The list does not include, however, scores of individuals executed for allegedly committing homosexual rape. Among these are believed to have been homosexuals killed based on trumped-up charges, such as in the highly publicized case of the teenagers in Mashad who received 228 lashes each before being hanged in public in 2005. Investigating the accuracy of these rape charges is difficult and will not be possible as long as the Iranian authorities deny defendants’ basic rights, such as the right to an attorney during interrogation or the right not to incriminate oneself, and as long as they refuse independent human rights monitors access to trials.

ABF and other human rights and LGBT rights groups have documented many instances in which individuals suspected of homosexuality have been arrested and flogged[3]. (See Amir, and Farshad and Farnam) They note that such corporal punishments have increased noticeably since 2003.

Twenty-nine years of institutionalized violence and discrimination have driven Iranian gays and transsexuals to an underground life marked by the fear of being caught. It has also made them easy targets of violence in recent government campaigns against “hooligans”. In the summer of 2007, the Revolutionary Tribunal of Shiraz sentenced several “hooligans” to prison and other punishments. Among them were two men whose punishment included 175 lashes each for homosexual acts.[5] More recently, in March 2008, another “morality campaign” led to the arrest of 30 male guests at a party in Esfahan. Security forces broke into a private home, and the guests were arrested, detained for weeks with no access to legal counsel, and reportedly examined for evidence of homosexual sex.[6]

[1] United Nations, February 13, 1991. Quoted in UNHCR, Chronology of events 1989-1994. Question and Answer Research Papers. [2] Times Online, November 13, 2007 quoting the minutes taken by an official describing the meeting between British and Iranian MPs. [3] [4] Hamshahri newspaper, July 14, 2005 [5] Iranian Students News Agency, August 22, 2007 [6]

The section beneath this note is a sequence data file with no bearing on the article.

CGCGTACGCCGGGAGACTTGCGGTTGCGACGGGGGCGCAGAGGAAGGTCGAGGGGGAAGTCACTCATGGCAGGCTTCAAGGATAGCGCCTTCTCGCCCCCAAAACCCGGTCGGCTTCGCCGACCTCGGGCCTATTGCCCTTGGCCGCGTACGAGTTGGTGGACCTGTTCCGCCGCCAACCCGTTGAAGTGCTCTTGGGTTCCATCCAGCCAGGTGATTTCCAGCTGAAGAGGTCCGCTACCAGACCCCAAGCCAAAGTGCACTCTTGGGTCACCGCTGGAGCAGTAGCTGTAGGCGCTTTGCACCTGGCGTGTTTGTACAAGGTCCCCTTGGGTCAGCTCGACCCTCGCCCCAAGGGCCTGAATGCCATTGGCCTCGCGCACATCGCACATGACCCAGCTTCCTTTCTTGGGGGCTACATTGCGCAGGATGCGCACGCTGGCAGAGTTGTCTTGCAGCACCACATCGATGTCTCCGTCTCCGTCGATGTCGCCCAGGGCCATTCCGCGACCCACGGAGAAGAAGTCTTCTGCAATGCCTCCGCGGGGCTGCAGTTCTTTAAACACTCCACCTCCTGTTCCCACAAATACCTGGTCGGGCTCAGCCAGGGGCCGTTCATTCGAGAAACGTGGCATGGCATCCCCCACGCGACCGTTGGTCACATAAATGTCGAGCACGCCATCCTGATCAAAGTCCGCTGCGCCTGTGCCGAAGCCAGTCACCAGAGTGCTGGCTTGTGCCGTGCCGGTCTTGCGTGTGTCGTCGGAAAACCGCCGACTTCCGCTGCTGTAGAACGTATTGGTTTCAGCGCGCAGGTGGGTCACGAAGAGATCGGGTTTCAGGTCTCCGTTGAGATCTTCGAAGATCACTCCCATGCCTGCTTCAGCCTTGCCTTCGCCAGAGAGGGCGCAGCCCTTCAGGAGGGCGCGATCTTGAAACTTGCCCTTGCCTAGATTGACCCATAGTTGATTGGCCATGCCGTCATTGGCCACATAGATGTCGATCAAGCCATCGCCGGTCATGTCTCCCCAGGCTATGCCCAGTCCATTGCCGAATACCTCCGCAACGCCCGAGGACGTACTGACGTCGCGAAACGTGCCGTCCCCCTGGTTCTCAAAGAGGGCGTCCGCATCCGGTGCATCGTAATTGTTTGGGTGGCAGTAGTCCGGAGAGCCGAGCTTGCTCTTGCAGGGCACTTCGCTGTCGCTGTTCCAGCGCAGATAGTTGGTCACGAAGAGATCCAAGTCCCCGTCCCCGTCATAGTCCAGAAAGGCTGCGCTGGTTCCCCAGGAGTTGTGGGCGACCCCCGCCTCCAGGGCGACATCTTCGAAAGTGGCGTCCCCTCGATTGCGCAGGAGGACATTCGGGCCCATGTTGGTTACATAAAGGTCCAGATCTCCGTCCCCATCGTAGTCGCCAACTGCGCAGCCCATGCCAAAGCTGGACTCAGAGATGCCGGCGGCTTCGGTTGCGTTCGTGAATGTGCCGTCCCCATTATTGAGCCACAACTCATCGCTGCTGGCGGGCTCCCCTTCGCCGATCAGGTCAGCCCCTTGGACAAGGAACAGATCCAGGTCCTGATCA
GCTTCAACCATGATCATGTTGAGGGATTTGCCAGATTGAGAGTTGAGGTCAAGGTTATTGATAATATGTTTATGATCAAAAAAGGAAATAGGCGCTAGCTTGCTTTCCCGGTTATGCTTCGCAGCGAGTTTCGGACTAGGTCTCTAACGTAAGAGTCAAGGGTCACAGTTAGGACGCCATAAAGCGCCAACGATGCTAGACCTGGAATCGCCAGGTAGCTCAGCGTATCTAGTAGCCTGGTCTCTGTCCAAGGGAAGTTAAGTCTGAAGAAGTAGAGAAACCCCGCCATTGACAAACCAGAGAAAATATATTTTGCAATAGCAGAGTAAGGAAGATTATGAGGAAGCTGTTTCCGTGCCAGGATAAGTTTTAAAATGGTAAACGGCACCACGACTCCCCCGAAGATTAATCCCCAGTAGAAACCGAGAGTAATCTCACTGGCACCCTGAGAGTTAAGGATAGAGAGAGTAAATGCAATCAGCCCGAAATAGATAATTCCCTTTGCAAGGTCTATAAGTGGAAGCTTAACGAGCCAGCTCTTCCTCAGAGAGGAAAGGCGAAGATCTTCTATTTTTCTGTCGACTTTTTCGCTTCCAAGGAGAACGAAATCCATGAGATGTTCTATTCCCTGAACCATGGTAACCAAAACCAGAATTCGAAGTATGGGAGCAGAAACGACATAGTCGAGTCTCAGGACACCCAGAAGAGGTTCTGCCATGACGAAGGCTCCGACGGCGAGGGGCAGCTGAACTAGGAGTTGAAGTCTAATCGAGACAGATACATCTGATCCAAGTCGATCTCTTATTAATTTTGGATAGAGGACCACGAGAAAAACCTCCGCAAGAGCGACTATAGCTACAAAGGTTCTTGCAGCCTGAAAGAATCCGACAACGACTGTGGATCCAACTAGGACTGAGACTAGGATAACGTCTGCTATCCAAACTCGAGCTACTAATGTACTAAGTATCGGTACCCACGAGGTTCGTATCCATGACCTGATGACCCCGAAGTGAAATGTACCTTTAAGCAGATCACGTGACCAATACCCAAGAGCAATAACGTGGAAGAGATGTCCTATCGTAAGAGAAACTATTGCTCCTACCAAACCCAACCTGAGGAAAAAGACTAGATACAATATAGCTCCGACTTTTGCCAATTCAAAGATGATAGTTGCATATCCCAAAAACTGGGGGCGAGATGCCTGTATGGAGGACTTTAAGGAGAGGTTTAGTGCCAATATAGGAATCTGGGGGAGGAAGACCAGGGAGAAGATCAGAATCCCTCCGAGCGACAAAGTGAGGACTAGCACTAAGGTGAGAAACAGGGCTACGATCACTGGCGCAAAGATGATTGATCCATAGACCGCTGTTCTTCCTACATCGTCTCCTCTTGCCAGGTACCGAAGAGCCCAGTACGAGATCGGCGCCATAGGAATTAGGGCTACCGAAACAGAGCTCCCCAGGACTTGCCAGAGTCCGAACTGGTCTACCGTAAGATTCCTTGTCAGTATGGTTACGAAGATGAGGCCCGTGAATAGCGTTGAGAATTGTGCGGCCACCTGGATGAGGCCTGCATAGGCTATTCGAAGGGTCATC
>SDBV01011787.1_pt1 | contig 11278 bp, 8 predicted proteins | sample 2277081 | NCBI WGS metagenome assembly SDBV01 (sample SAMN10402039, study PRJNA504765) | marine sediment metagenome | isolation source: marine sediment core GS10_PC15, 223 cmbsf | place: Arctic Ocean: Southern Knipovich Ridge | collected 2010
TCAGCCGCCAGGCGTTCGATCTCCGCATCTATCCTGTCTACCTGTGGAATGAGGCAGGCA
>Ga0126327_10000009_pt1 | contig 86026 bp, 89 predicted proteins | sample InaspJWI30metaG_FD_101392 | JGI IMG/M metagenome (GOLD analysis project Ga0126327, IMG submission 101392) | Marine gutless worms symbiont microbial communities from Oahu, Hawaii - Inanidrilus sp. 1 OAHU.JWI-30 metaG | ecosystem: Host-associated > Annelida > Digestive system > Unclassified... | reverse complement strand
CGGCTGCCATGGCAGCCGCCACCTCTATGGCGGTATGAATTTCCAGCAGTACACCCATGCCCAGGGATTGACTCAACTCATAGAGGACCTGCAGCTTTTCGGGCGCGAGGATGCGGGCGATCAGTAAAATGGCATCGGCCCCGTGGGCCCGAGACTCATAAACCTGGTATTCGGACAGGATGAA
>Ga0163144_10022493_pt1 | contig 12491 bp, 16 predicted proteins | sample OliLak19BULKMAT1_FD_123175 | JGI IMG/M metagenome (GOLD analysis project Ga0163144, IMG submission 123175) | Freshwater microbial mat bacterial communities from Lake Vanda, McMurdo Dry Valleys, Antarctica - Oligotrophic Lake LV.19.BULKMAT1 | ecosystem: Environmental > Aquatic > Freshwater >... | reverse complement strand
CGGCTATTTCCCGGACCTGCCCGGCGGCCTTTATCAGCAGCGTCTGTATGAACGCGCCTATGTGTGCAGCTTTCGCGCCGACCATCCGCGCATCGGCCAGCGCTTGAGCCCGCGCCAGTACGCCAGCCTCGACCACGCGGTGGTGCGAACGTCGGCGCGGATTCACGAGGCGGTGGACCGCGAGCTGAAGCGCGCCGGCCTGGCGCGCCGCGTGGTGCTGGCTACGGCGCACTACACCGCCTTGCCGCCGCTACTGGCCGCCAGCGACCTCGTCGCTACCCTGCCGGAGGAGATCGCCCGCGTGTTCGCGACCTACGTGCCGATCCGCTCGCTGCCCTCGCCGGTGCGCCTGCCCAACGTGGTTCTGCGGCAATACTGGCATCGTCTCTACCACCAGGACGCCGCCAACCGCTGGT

Human Rights Watch’s press release regarding this event noted that in a similar raid in May 2007, 87 guests in a party were arrested. Some were stripped in the street and beaten “until their backs or faces were bloody”. Others were detained, tried and sentenced to 80 lashes and heavy fines for “facilitating immorality and sexual misconduct.” [7] Answers to questions about the implementation of the Durban Declaration… Letter of the Permanent Mission of the Islamic Republic of Iran to the Anti-Discrimination Unit of the Office of the High Commissioner for Human Rights, 14 March, 2008. [8] Mahmoud Ahmadinejad, President of the Islamic Republic of Iran. Columbia University,
24 September 2007. [9] The date was chosen because it marks the anniversary of the removal on May 17 1990 by the General Assembly of the World Health Organization (WHO) of homosexuality from their list of mental disorders. [10]

19 year-old Makwan Moloudzadeh was hung by the regime in December 2007 for having gay relations when he was 13. 6,000 citizens, almost the entire population from the Kurdish Iranian town of Paveh, showed up for his funeral.

Hat Tip Banafsheh Zand-Bonazzi